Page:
Bahrain.

Never would I have guessed.

So good readers, those of you who followed me from Trinidad to Uganda, will you follow again?

“Come with me on a journey across the sea.”

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Filed under Being brave, Family Stuff

Oh for a 20ft container across an ocean

We have been here 19 months, lived in two houses and are well into our second year at school. Yet my dearest possessions remain in storage in Montreal. When we left Trinidad, having no clue, really, where we were headed, we decided to store the majority of our things and hold the rest in storage until it was time to bring them over. They are still there and I am kicking myself for packing our few boxes so badly. Many times a week I shout “Damn! That is in storage!” while I hunt for a favourite book, cake tin, pie tin, spoon or scarf. I packed enough for a year, thinking that beyond that we would be reunited with all our worldly possessions. It has not quite worked out the way I wanted; the cost of bringing that beloved containerfrom Montreal across the Atlantic, down the Indian and over land  to Kampala is very steep. While I cannot rest easy and feel settled or home without my essential objets d’amour, the cost can be perceived to be an extravagance.  I think as we grow older our collection tells the tale of our life. I am highly sentimental and being far from places and people I love has placed many of my possessions on a pinnacle. Am I wrong to want the evidence of my life around me?

Saddest of all is that once, if ever, they do arrive, Princess will be too old to play with the toys we have stored. We have robbed her of these last few years of playfulness. She often muses on what she would play if her things were about her. Dolls feature highly, as does a certain Playmobil Castle. She daydreams of sitting on her floor surrounded by tiny plastic treasure. I daydream of books, a lime green sofa, paintings on my wall, photographs. Trooper in her most matter of fact manner, wants for nothing. With a good book and a bed, a laptop and some music she is as content as she should be. Likewise Handsome Husband misses nothing in that 20 ft container.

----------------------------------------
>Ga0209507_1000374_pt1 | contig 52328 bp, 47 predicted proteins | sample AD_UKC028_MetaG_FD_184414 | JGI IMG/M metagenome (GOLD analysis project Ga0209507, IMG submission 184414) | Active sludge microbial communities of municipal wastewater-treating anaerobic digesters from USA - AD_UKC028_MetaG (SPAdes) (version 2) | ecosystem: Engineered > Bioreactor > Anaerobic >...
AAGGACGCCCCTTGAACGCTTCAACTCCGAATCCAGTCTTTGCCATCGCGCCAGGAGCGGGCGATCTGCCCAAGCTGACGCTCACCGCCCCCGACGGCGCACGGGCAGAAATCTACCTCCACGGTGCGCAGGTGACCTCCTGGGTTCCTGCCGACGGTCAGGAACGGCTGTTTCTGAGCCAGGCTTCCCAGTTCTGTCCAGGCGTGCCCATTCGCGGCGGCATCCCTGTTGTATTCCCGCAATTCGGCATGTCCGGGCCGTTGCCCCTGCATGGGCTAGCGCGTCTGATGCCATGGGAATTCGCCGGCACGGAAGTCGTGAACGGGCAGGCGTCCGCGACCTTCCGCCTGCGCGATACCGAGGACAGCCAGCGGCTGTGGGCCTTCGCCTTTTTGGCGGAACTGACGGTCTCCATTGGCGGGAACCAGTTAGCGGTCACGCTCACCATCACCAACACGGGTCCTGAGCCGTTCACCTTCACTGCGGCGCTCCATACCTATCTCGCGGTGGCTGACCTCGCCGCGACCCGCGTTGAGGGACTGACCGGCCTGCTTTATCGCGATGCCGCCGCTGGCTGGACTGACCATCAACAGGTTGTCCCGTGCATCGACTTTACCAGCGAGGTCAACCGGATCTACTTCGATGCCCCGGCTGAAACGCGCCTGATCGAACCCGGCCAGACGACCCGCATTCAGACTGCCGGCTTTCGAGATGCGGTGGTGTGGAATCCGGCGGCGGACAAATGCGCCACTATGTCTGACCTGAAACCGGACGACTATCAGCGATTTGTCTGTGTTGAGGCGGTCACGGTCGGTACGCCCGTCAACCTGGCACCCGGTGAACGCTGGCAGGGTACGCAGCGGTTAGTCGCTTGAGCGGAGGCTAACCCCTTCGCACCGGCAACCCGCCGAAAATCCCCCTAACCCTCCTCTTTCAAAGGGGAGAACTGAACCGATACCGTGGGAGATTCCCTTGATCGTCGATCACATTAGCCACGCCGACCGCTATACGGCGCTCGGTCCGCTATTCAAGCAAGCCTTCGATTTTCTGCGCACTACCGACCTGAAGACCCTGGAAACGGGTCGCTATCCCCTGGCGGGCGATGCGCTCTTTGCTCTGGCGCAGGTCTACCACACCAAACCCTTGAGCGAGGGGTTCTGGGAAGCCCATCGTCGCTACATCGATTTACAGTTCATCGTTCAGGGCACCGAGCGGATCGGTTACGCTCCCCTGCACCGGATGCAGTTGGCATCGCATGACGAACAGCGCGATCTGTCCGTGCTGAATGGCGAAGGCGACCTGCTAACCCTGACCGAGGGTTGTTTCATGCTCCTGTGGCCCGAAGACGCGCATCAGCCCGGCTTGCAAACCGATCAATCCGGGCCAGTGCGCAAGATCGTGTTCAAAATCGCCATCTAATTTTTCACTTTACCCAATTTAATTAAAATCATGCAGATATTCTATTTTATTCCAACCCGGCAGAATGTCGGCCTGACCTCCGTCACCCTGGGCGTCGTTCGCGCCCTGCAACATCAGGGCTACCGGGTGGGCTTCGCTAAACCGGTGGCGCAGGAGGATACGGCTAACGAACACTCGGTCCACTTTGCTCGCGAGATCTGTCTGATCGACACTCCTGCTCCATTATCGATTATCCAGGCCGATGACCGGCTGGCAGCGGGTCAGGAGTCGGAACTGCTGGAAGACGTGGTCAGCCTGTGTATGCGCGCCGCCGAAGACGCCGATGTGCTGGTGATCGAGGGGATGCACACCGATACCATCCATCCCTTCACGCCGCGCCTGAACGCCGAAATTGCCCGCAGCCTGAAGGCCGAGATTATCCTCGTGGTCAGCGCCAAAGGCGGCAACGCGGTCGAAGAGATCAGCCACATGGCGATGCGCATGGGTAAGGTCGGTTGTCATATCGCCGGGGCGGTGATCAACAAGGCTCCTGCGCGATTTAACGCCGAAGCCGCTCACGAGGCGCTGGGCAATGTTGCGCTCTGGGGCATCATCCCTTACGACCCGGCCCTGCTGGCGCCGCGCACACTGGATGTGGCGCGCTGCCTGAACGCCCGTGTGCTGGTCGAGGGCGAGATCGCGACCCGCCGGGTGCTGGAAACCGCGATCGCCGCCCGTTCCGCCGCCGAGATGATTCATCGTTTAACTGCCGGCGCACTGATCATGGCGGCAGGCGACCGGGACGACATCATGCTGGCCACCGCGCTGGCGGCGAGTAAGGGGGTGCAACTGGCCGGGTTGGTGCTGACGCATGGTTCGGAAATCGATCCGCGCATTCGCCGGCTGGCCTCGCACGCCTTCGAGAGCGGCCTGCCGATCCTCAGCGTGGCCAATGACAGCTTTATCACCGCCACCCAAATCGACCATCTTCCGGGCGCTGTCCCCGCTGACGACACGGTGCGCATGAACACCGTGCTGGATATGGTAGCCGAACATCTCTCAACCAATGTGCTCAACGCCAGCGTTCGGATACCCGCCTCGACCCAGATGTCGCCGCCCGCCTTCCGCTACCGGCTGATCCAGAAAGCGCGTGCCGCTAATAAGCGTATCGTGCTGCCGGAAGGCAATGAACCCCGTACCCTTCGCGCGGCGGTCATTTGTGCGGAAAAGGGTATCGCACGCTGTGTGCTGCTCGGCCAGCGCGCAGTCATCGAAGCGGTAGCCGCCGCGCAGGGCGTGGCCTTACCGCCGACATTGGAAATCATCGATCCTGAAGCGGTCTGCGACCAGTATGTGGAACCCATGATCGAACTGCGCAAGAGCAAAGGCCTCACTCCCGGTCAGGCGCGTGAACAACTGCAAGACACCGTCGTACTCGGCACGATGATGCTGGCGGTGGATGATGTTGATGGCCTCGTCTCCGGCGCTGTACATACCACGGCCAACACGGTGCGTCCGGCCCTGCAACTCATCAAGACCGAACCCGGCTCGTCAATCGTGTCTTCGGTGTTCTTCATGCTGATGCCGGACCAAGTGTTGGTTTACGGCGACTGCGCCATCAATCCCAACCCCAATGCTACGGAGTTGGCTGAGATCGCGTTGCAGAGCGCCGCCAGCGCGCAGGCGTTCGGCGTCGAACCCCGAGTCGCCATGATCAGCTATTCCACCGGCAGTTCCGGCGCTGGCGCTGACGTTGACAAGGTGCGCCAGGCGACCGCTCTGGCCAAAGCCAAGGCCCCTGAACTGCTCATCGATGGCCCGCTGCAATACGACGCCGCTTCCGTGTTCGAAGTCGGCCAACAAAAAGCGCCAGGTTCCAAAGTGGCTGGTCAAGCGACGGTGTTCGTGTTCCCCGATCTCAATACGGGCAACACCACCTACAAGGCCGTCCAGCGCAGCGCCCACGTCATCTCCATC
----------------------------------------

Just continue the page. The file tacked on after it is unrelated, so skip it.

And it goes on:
How different we all are.

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How many days until the Election of 2011?

Seen in the newspapers this Sunday:

Not a good start if the newspapers can’t agree.

The election will be held on February 18th.  Many people are fleeing the country for the slopes of Switzerland, the wines of Capetown, the cold of England or the plains of Ethiopia. Those that are staying here are stocking up on canned food, water and tucking cash into emergency envelopes. I am buying lots of DVDs and baking chocolate in preparation for long days at home.

I am optimistic that things will be calm and sane. I hope the newspapers sort themselves out. The first editions of the above papers that came out Saturday night read 13 days and 11 days. The Vision (the government sponsored paper) actually corrected itself before Sunday early morning, amending the countdown days to 12.

You’d think the government would know.

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Filed under Uganda

The classroom is a safer place, perhaps.

So now I have written my four posts about the Kenayapalooza Road trip that was, and having been back for two weeks now and back at school for one it is starting to feel like it all happened some time ago. As a family we have decided that it will be some time before we embark on any long drives and have equally agreed on the necessity to get back to the beach ASAP ( by plane this time.)